The cement backer board was initially referred to as Concrete Backer Unit or CBU, which is a nailable or screwable backer board or underlayment panel. It conforms to ASTM (American Society for Testing and Materials C1325. After pressing the cement into panels, the surface is stabilized to form a mesh pattern. This practice helps prevent warping or swelling of the cement backer board when it comes into contact with moisture.

However, its waterproofing is poor. If your area is relatively wet, consider adding an additional waterproofing layer.

PROS:

Mature development: With many years of practical experience, it is a mature product in the market.

Low cost: Cement backer board is an inexpensive product, making it a good choice for cost savings.

CONS:

Heavy Weight: Cement backer board is relatively heavy and can be fragile at the same time.

Poor Waterproofing: Poor waterproofing: Although cement backer board is resistant to water erosion, it does not effectively prevent moisture from penetrating through.

Not conducive to cutting: Cutting cement backer board will generate a significant amount of silica dust (carcinogenic).

#2 Coated Glass Mat Water-Resistant Gypsum Backer Board

Coated Glass Mat Water-Resistant Gypsum Backer Board

It is a tile backer board composed of treated waterproof gypsum core, conforming to ASTM C1178. Just as the name suggests, it is covered with a coated fiberglass mat on top, making it an excellent choice as a tile substrate in wet areas. It can be used in wet or dry areas on floors, walls, and ceilings, as well as over wood or metal wall studs or wood subfloors.

PROS:

  • Good waterproof performance: Due to reinforcement with fiberglass and acrylic coating treatment, its surface forms a moisture-resistant layer. Compared to other materials, you don't need to add an additional full-surface waterproof coating.
  • Lightweight: Compared to cement backer board, it is very light in weight.
  • Easy to cut: When cutting Coated Glass Mat Water-Resistant Gypsum Backer Board, it won't generate polluting dust. Moreover, you only need to mark the cutting lines and then use cutting tools to easily complete the cutting.

CONS:

  • Installation skills required: Fastener heads, field joints, and corners must be properly treated.
  • Not low in cost: Typically, its cost is 1.5 times that of cement backer board.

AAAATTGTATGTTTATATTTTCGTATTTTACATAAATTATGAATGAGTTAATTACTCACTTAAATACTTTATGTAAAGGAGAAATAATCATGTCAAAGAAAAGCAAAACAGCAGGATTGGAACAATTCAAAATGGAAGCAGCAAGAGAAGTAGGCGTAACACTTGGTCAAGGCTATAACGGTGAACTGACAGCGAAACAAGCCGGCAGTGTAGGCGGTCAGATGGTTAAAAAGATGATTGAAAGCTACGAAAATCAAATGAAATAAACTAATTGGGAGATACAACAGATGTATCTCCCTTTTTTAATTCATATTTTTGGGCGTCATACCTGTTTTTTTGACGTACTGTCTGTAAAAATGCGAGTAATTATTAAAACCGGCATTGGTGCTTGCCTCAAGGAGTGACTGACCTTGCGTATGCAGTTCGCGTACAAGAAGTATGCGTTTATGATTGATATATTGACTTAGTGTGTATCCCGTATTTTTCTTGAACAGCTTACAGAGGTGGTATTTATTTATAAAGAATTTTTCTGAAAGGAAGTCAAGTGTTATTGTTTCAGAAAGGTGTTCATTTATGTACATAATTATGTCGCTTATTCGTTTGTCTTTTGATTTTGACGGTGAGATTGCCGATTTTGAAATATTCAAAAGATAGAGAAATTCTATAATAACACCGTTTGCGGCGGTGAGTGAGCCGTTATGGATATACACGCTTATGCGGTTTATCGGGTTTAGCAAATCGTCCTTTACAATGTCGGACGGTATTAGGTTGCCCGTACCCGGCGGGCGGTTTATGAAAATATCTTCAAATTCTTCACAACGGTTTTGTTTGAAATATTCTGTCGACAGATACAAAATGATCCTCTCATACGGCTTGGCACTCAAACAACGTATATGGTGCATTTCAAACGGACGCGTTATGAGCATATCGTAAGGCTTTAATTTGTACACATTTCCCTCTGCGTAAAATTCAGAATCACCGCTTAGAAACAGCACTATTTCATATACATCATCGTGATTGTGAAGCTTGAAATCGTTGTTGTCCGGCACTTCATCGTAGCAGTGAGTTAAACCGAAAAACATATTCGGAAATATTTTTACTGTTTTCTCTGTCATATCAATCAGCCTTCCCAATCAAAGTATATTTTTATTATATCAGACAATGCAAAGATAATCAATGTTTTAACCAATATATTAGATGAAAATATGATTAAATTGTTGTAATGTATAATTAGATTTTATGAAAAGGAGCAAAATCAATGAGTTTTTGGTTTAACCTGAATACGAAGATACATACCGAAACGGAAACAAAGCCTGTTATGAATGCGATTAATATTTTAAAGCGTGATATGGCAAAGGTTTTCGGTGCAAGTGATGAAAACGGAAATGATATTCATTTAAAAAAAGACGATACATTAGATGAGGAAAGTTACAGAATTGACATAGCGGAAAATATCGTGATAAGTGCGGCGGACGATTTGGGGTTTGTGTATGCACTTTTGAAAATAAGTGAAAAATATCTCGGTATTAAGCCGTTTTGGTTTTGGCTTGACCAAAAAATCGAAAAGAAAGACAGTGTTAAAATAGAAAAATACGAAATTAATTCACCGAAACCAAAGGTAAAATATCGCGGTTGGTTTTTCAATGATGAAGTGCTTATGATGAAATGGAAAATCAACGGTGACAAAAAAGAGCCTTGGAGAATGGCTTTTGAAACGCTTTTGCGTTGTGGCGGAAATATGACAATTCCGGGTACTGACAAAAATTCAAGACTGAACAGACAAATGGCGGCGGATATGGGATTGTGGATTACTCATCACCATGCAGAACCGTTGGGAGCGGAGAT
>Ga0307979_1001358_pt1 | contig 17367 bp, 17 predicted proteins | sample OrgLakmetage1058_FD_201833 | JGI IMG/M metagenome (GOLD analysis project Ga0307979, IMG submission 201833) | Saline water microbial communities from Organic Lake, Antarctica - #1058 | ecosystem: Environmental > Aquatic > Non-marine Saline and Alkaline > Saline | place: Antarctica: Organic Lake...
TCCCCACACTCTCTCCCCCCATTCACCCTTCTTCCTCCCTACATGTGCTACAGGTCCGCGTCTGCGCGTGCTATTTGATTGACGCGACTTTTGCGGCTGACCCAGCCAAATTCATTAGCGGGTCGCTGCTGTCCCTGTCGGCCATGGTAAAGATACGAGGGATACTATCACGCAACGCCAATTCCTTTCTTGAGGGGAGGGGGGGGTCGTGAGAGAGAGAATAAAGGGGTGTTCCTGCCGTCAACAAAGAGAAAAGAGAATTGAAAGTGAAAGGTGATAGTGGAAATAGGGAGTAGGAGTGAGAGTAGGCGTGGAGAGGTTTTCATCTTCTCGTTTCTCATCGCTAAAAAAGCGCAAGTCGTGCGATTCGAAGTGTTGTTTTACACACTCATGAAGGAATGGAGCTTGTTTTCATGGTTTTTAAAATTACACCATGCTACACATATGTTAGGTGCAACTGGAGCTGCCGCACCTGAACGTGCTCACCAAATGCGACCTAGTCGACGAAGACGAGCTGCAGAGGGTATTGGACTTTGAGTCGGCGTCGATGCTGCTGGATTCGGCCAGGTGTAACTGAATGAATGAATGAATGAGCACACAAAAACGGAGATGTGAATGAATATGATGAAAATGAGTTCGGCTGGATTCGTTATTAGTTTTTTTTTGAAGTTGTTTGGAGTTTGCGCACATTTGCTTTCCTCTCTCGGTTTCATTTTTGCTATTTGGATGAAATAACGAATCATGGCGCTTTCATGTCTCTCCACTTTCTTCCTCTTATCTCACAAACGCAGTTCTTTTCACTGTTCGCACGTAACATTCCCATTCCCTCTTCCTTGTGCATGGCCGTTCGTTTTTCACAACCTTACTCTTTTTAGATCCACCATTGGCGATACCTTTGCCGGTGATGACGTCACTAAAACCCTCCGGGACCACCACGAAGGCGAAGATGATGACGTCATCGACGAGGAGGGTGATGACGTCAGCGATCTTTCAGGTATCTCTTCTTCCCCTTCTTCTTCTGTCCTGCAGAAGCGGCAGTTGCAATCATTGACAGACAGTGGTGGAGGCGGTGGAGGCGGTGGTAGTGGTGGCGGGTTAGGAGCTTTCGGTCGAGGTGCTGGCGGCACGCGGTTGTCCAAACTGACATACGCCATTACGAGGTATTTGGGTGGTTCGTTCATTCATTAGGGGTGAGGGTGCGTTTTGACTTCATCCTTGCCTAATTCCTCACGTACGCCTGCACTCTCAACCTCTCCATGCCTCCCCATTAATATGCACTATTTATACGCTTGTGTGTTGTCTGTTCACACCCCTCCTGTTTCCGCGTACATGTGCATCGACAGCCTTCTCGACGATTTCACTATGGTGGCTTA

• Thin in thickness: Due to its rigid structure, the thickness of Coated Glass Mat Water-Resistant Gypsum Backer Board is generally thin, for example, 1/2 inch.

#3 Glass Mat Water-Resistant Gypsum Backer Board

Compared to Coated Glass Mat Water-Resistant Gypsum Backer Board, it's just an uncoated version, conforming to ASTM C1658. Its price is slightly lower, but you will need to add an additional waterproof layer by yourself.

#4 Fiber-Cement Backer Board

Fiber-Cement Backer Board

This Tile Backer Board is a new products in the market, conforming to ASTM C1288. It is mainly composed of fibers and cement, combined with the characteristics of these two materials, as well as (water, silica, limestone, and flour).

PROS:

  • Durable: Fiber cement backer board exhibits high durability and excellent resistance in various environments. It also has strong corrosion resistance, requiring minimal maintenance even when used in wet areas.
  • Waterproof: Fiber cement backer board has natural moisture resistance and can be used on floors, walls, and ceilings in wet areas. If necessary, you can add an additional waterproof coating to enhance its waterproof capabilities.

#5 Fiber-Reinforced Water-Resistant Gypsum Backer Board

This type of gypsum backer board complies with ASTM C1278 standards, demonstrating strong waterproof and mold-resistant properties. It also resists indentation, which can meet the majority of construction requirements. For household use, it is great for installing on a tile backsplash in the kitchen or on a stucco walls.

>> See How to Remove Tile Backsplash

CONS:

It is not as strong as it should be, especially during the construction of new homes.

#6 Cementitious Coated Extruded Foam Backer Board

This is a foam backer board made of waterproof extruded polystyrene foam.

It conforms to ASTM C578. Similar to the fiberglass backer board, it is reinforced on both sides with fiberglass mesh. Some products on the market are coated with polymer resin mortar, significantly improving the bond between thin-set mortar and the tile and backer board, eliminating the risk of delamination of installation layers.

CONS: